Wednesday Worship 20th January 2021 led by Rev Suzanne Nockels

January 18th, 2021

Wednesday 13th January worship led by Rev Suzanne Nockels

January 17th, 2021

Wednesday 6th January 2021

January 10th, 2021

Led by Rev Suzanne Nockels

NOW 12th January Bible study – Tuesday 5th January – Epiphany

December 31st, 2020

Led by Rev Suzanne Nockels

Read Matthew 2:1-12

This is very much a story of two kings not three. Jesus was tellingly born in Bethlehem- the hometown of David. David had been dead for 950 years, but he was still celebrated as the best King the Jews had ever had. Herod had no royal pedigree. His father was an Edomite whose ancestors had converted to Judaism. Herod gained the throne by successfully gathering taxes for Rome and thus he was made a vassal king. He was ruthless in his pursuit of power. He banished his first wife and son to make a more politically beneficial alliance. Herod executed a large number of his own family including his wife for treason. He upset both the Sadducees and Pharisees for bringing in priests from Babylonia and Alexandria and erecting a huge gold eagle over the entrance (a symbol of Rome).

It says that ‘Herod was disturbed and all Jerusalem with him (verse3)’

  1. Why do think Herod was disturbed? Read Micah 5:2-6
  2. Why do you the city was disturbed?
  3. Are the Magi wise in how they go about looking for the child?
  4. What do you think about Herod’s methods?

Who are the Magi? We don’t know their number and we certainly don’t know their names. They are wealthy (looking at the gifts) but probably not kings. That understanding comes from a prophecy in Isaiah 60:3. They are scholarly, mystical astrologers originally from Persia where they had almost a priestly role. In Matthew they are the first to see the significance of Jesus’ birth after Joseph. We don’t know what Mary thinks or knows in Matthew’s gospel.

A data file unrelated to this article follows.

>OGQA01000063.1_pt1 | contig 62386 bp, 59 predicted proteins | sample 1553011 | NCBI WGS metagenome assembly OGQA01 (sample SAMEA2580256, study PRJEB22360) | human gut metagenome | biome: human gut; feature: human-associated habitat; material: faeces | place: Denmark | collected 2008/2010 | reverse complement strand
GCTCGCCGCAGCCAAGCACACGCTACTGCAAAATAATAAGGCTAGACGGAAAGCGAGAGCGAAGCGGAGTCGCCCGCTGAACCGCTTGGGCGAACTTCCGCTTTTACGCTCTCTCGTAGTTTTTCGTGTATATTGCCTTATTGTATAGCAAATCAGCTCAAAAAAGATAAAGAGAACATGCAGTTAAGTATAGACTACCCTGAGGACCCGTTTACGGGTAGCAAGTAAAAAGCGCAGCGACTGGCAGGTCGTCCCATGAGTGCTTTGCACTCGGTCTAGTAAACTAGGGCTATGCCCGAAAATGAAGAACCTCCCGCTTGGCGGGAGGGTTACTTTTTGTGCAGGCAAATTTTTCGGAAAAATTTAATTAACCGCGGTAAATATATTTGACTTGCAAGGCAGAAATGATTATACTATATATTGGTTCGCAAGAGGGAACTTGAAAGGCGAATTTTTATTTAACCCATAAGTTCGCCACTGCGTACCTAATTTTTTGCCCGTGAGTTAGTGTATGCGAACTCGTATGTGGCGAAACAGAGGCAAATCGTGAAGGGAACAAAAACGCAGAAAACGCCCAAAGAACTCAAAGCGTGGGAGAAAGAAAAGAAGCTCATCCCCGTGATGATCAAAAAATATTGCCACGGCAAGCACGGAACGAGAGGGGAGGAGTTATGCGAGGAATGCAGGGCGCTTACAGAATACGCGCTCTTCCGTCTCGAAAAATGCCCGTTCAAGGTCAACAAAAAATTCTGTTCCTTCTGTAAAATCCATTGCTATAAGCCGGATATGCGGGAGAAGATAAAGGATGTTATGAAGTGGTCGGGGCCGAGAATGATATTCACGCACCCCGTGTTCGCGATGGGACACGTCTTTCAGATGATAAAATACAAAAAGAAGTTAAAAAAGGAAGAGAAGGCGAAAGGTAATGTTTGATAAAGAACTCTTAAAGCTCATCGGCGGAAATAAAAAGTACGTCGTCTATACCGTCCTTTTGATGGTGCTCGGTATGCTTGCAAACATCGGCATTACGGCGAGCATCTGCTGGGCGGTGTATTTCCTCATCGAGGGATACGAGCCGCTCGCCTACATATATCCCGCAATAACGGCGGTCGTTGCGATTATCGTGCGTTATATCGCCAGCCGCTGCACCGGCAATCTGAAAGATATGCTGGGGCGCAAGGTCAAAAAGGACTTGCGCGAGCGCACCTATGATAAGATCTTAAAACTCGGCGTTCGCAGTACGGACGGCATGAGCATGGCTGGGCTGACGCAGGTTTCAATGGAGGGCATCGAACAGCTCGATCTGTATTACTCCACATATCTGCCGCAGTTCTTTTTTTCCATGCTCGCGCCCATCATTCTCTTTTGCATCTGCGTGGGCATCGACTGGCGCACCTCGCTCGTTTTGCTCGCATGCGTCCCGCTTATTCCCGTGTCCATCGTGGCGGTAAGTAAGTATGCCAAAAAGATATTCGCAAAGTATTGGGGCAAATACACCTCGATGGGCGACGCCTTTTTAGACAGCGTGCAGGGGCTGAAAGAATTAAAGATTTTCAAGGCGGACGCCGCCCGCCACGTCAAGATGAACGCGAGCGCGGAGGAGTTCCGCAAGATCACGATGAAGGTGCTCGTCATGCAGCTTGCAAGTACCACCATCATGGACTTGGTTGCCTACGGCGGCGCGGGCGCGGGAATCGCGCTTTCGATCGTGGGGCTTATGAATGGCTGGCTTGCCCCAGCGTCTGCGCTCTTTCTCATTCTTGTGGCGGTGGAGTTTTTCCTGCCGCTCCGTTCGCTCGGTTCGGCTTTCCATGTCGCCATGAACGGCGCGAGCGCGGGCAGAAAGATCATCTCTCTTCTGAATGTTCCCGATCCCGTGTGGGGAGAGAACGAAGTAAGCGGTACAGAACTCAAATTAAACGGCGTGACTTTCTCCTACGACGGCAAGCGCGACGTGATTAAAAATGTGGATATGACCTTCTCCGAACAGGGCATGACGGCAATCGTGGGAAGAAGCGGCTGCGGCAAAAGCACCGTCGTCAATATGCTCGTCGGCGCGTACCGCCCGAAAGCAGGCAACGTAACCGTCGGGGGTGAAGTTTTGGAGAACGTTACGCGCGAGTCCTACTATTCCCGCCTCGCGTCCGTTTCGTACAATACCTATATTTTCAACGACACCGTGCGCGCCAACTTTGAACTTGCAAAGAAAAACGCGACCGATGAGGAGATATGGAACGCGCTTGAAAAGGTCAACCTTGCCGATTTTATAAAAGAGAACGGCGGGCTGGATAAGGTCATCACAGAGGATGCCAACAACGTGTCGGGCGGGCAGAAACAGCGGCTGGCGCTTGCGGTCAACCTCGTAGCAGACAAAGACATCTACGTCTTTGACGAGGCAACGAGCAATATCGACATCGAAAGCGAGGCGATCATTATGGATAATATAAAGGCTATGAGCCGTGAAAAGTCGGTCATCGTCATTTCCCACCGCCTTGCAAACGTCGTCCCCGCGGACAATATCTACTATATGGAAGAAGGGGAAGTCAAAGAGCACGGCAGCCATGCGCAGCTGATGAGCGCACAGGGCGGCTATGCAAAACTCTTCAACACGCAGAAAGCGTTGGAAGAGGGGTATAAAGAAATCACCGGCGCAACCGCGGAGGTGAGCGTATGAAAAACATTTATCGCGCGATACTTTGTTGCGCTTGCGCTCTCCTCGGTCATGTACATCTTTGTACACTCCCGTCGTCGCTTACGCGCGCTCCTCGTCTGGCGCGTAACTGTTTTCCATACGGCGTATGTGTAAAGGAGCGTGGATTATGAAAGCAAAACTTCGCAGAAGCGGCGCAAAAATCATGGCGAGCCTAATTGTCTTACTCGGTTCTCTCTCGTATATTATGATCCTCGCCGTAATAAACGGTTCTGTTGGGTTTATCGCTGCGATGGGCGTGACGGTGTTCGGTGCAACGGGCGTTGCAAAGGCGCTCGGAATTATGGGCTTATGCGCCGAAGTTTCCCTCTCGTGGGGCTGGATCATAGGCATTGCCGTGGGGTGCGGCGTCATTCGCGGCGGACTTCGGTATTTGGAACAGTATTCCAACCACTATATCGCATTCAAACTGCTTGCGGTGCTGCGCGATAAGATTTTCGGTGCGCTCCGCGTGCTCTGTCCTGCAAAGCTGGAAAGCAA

1. Why are human beings fascinated by stars?

There are lots of theories about the star. It was probably not a huge shining blob otherwise everyone would have recognised it. It was common-place to associate the brightening of a star with a new ruler’s birth. Strange heavenly phenomena were linked to the births Augustus, Tiberius and Nero. We may no longer think in such terms, but the inclusion of the star prevents the story of Epiphany being a parochial one- it has cosmic proportions.

  1. The star is for a child who is a very different sort of king from Herod. The magi do not prostrate themselves in the palace but they do in this ordinary home. In what ways is Jesus different?

Read Isaiah 60:6, Psalm 45: 6-8, Song of Songs 3:6-7.

  1. In light of the passages above what do the gifts convey to us? Again, they seem both incongruous and yet ‘not enough’.

After seeing Jesus, they have a revelation from God and do not go home via Herod. A true piece of divine wisdom and they obey without question. However, Herod is angry and begins an infanticide. The holy family is forced to flee to Egypt. Their blundering and misunderstanding of power cause great harm.

  1. Can you think of other times in history when misunderstanding of local power structures causes harm or when perceived wisdom is nothing of the sort?
  2. What does it add to the story of Jesus and our understanding of Jesus that he was once a refugee?

Wednesday Worship 30th December

December 31st, 2020

Led by Mr Darryl Lomas

Reading Ecclesiastes 3

Starting with the poem ‘Christmas’ by John Betjeman, a custom Darryl has continued over a number of years.

Theme of the service -= It didnt quite work out!

He pointed out the importance of his diary this year in which he had planned for many events in 2020 only to discover that Covid19 had conspired to cancel each and everyone.

The events required planning and provided something to look forward to and who expected to have to wear masks and maintain social distancing.

Ecclesiastes 3 reveals the time for everything. The author of Ecclesiastes reflects on how short and contradictory are our lives.

Darryl concluded by suggesting we need to work hard and enjoy the results. 2020 showed us we were less control than we can imagine. Though we can plan our lives in the diary we actually control nothing.

Remember we are here by God’s grace and it may be later than we think. Ecc 3:15 tells us it is God who makes things happen.

27th December Sunday afternoon worship

December 27th, 2020

Led by Rev Suzanne Nockels

Christmas Day Service

December 27th, 2020

Led by Rev Suzanne Nockels against the backdrop of tea lights in decorated jam jars.

Christmas Eve worship

December 27th, 2020

Led by Rev Suzanne Nockels